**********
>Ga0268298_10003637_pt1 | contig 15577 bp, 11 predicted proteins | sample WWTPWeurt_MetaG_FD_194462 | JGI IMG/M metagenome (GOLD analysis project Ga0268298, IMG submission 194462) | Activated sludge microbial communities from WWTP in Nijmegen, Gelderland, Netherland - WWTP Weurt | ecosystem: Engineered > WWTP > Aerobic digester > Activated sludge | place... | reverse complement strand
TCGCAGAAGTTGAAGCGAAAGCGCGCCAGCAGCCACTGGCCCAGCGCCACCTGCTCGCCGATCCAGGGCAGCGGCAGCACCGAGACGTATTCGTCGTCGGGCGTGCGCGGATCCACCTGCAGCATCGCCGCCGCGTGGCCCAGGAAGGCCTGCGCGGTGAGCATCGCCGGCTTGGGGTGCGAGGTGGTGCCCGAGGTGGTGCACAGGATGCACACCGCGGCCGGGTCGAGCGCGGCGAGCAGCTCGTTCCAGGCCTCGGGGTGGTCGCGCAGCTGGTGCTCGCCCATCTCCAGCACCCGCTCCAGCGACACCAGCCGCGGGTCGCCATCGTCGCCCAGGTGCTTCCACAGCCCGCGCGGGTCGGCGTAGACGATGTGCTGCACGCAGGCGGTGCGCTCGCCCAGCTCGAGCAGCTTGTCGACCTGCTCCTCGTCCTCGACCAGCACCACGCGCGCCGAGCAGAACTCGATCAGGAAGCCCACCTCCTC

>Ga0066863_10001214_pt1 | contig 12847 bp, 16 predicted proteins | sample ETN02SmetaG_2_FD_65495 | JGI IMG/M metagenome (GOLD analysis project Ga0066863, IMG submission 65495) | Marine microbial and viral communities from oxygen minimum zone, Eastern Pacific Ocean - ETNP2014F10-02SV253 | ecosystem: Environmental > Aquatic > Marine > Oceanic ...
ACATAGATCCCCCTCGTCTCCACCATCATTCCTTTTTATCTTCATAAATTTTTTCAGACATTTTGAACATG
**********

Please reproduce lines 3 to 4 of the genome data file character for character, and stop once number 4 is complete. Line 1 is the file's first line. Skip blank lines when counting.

>Ga0066863_10001214_pt1 | contig 12847 bp, 16 predicted proteins | sample ETN02SmetaG_2_FD_65495 | JGI IMG/M metagenome (GOLD analysis project Ga0066863, IMG submission 65495) | Marine microbial and viral communities from oxygen minimum zone, Eastern Pacific Ocean - ETNP2014F10-02SV253 | ecosystem: Environmental > Aquatic > Marine > Oceanic ...
ACATAGATCCCCCTCGTCTCCACCATCATTCCTTTTTATCTTCATAAATTTTTTCAGACATTTTGAACATG